Electronic prescribing not legislated yet
PharmaCare and third-party insurance companies routinely audit the prescriptions for which they pay. If a pharmacy has accepted prescriptions that are invalid, they are required to pay back all of the costs of those prescriptions (drug costs as well as the dispensing fees). This is a significant financial penalty, and should make it clear why pharmacies sometimes have to contact physicians to ensure that a prescription is valid. In a recent audit, 10% of the recoveries sought from pharmacies by insurers were the result of physicians not having provided dispensing directions, dates or signatures.
Registrants are reminded that the details required of a “valid” prescription are:
- the name and address of the patient
- the name of the drug or ingredients and strength if applicable
- the quantity of the drug
- the dosage instructions, including the frequency, interval or maximum daily dose
- refill authorization if applicable, including the number of refills and interval between refills
- the name, identification and signature of the practitioner for written prescriptions
Electronic medical records (EMRs) make the issuing of prescriptions easier and safer; however, electronic transmission of those prescriptions except by physical fax is not yet permitted by regulation in this province (per section 27(6) of the Pharmaceutical Services Act). E-prescribing is the future, but it will only be permitted through PharmaNet. PharmaCare is currently conducting a pilot project and the College remains optimistic that broader implementation will occur sometime this year.
For this reason, the College continues to remind registrants that prescriptions must include a handwritten or “wet” signature. It is not acceptable to use a signature stamp. If prescriptions are generated from an EMR, they must be printed, authenticated with a handwritten signature, and faxed to the pharmacy.
Print, sign, fax
The College has received complaints that some physicians have told pharmacies that they will send their (invalid) prescriptions to another pharmacy that agrees to accept them. This is at best probably futile, in that once the other pharmacy has been audited and fined, they will also refuse to collaborate. However, this College would consider such action to be unprofessional behaviour towards our pharmacist colleagues.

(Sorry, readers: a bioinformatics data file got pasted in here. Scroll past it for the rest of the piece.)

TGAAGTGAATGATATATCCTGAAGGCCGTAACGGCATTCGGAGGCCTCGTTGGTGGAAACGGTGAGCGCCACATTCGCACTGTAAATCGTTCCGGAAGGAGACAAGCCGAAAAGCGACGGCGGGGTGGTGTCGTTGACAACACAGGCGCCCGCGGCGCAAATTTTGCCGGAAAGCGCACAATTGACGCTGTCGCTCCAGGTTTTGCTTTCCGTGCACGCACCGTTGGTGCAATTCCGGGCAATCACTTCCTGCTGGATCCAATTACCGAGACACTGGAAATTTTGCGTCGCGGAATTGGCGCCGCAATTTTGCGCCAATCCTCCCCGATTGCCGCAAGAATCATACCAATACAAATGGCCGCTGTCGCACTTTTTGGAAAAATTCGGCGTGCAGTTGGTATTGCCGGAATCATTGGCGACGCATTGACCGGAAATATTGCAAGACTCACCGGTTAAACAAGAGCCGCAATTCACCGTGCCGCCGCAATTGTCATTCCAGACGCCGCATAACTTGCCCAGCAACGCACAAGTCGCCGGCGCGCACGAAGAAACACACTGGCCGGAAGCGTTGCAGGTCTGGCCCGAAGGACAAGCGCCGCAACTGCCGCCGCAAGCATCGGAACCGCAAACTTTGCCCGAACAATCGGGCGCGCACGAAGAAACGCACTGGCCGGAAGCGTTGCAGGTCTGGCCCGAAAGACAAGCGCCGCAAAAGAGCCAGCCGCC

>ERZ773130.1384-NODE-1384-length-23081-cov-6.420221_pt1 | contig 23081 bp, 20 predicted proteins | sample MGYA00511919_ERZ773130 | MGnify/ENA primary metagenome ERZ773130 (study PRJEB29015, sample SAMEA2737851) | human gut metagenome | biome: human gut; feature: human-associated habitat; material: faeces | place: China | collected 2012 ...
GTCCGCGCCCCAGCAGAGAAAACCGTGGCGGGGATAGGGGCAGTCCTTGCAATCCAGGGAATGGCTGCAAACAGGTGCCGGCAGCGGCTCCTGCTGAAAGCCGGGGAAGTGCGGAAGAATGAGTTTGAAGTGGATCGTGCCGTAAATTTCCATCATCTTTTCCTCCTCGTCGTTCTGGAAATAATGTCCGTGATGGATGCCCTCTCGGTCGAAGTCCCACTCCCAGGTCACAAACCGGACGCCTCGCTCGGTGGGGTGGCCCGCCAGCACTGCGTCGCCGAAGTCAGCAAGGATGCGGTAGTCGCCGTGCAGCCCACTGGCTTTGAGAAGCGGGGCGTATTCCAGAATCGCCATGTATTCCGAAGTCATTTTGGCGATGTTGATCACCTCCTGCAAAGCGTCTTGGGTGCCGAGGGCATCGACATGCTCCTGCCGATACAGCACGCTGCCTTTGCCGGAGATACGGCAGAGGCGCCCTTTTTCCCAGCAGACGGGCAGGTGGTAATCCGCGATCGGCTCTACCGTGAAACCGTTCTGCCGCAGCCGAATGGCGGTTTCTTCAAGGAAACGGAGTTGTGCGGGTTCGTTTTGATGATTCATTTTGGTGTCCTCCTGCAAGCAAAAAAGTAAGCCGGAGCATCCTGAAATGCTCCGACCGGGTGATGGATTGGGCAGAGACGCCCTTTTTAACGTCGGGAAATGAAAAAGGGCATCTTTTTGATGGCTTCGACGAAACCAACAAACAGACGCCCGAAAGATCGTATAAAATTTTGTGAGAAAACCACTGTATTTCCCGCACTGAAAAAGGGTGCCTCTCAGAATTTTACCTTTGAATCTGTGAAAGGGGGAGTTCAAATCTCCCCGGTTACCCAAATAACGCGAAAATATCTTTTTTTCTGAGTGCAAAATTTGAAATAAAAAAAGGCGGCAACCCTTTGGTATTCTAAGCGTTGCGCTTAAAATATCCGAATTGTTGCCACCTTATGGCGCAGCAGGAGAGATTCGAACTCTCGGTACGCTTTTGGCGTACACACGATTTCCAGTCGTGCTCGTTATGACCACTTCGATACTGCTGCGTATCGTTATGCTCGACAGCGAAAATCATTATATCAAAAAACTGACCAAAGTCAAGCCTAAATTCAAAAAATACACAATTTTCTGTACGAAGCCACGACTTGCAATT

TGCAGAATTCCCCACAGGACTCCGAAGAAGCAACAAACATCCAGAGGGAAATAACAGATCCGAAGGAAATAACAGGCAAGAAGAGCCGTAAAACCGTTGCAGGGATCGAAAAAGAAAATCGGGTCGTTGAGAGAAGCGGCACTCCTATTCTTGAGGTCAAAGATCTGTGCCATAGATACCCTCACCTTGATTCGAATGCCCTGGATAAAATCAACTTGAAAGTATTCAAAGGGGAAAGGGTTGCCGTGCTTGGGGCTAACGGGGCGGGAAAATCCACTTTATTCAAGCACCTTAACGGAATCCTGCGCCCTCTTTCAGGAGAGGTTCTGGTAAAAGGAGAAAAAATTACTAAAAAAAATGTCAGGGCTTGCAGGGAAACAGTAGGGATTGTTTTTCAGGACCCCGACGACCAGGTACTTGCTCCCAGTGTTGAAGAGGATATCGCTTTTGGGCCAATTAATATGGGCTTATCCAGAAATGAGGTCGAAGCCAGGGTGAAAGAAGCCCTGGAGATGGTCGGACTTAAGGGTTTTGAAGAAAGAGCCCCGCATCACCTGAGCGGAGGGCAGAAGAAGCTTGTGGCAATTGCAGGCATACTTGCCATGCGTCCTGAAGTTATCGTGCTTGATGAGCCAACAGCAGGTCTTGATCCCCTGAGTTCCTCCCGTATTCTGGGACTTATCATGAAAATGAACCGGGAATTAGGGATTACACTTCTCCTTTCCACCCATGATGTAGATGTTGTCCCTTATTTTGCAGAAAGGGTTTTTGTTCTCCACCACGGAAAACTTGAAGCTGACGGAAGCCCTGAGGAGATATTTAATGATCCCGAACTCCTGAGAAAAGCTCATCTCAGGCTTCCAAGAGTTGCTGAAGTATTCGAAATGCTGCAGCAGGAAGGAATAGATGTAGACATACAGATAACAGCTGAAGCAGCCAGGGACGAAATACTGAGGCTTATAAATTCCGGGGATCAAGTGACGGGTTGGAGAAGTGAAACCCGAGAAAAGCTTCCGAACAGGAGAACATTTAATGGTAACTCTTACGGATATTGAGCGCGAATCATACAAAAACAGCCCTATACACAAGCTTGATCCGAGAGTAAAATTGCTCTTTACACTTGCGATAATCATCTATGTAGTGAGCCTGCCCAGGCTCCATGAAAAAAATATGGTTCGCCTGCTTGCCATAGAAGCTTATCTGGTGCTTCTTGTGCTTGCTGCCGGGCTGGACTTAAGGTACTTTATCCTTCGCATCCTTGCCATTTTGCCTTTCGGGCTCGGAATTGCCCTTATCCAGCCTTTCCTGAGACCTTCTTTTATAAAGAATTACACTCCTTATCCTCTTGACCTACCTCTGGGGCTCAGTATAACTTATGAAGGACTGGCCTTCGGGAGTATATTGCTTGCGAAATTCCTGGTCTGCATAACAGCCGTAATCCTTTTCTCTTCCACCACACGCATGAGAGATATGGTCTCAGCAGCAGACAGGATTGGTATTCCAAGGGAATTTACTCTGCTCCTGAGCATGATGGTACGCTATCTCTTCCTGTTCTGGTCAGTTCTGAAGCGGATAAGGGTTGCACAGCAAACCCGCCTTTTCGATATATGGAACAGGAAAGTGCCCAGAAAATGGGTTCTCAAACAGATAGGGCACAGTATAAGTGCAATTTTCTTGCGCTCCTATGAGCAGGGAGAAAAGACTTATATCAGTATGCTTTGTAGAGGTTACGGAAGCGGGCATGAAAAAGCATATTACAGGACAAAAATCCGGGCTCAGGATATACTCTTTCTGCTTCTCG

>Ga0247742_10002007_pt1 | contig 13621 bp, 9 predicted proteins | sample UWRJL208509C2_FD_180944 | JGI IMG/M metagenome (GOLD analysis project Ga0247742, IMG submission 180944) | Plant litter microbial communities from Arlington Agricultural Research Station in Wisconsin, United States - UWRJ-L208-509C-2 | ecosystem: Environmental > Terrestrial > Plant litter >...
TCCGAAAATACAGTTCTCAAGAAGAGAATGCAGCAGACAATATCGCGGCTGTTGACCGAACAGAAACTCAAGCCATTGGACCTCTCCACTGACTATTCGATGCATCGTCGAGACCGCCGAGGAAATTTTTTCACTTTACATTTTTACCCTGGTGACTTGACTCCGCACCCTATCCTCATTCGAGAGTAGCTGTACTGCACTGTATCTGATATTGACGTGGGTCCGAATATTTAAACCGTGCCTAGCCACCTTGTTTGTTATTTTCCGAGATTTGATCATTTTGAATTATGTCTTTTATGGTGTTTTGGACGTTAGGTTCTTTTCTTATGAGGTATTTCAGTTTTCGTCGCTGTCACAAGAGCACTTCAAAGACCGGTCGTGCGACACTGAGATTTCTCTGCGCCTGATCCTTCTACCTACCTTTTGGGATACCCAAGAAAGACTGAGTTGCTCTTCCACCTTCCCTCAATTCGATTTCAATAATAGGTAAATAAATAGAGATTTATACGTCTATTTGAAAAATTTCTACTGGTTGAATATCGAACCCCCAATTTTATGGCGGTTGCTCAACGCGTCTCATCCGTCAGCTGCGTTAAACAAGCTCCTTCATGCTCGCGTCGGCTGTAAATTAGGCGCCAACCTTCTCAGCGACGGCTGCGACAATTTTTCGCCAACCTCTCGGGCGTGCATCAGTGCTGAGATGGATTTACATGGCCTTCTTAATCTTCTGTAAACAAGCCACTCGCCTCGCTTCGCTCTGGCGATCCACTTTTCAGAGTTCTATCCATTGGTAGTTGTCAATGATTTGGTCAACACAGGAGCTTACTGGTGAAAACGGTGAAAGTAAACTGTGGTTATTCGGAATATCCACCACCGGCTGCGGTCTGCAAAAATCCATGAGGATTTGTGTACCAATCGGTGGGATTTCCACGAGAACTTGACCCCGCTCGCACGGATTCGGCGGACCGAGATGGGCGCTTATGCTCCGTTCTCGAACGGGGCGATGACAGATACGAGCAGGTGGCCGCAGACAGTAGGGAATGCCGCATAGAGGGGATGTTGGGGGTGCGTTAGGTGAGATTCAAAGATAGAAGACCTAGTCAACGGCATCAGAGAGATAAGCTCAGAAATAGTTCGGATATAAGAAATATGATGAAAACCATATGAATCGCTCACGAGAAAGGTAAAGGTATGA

Lack of medical evidence to support long term use of “Z” drugs
The Prescription Review Committee has observed that there continues to be extremely large volumes of sedative/hypnotic medication prescribed in the community. The committee recently requested review of the prescribing of one of the most common medications prescribed for insomnia in British Columbia –zopiclone. College staff reviewed the prescribed quantities for a three-month period (September to November 2013). The findings showed that each of the top 20 prescribers of zopiclone prescribed between 9,500 to 16,500 doses to their patients during that period. The committee will be reviewing the prescribing practices of these 20 physicians in more detail at its next meeting in March.
There is a lack of robust medical evidence supporting benefit from long-term use of “Z” drugs on sleep architecture, sleep quality, or overall patient health.¹
Zopiclone and other “Z” drugs are recommended for short-term use only (as are other sedative drugs). The zopiclone product monograph² highlights that its pharmacological profile is similar to that of benzodiazepines. As with benzodiazepines, the concomitant intake of “Z” drugs with alcohol or other CNS depressants (such as narcotics, psychotropic medications, and antidepressants) increases the risk of additive respiratory and CNS depressant effects. A small study from 2009 of patients 55 years or older with chronic insomnia showed that 41% of those treated with daily zopiclone for more than one year fulfilled the criteria for sleep apnea.³ All “Z” drugs can cause adverse effects such as anterograde amnesia and somnambulance. The risk of physical and psychological dependence or abuse is increased with the dose and duration of treatment. The argument for careful and considered prescribing is made more compelling given the evidence linking traffic collisions to daytime drowsiness caused by prescription sedatives.⁴
The zopiclone monograph advises that treatment should not exceed seven to 10 consecutive days, that prescriptions should not be prescribed in quantities exceeding a one-month supply, and dosages should not exceed 7.5 mg HS. Abrupt discontinuation of long-term “Z” drugs causes a withdrawal phenomenon similar to that of benzodiazepines, barbiturates and alcohol. Therefore gradual dosage tapering is required for any patient taking them for more than a few weeks.
Meta-analyses have concluded that most patients with insomnia will benefit from non-pharmacologic interventions such as cognitive behavioural therapy. This, in combination with reframing of age-appropriate sleep expectations, sleep hygiene, and regular exercise, are more likely to lead to meaningful improvements in sleep over the long term.
- Nutt DJ, Stahl SM. Searching for perfect sleep: the continuing evolution of GABAA receptor modulators as hypnotics. J Psychopharmacol. 2010 Nov;24(11):1601-12.
- Sanofi-aventis Canada. Produce monograph – Imovane (zipiclone) Tablets, 5.0 mg and 7.5 mg: Hypnotic and sedative. Laval: Sanofi-aventis Canada. 2011. 33p. Available from: http://products.sanofi.ca/en/imovane.pdf
- Sivertsen B, Omvik S, Pallesen S, Nordhus IH, Bjorvatn B. Sleep and sleep disorders in chronic users of zopiclone and drug-free insomniacs. J Clin Sleep Med. 2009 Aug 15;5(4):349-54.
- Gustavsen I, Bramness JG, Skurtveit S, Engeland A, Neutel I, Morland J. Road traffic accident risk related to prescriptions of the hypnotics zopiclone, zolpidem, flunitrazepam and nitrazepam. Sleep Med 2008;9:818-22.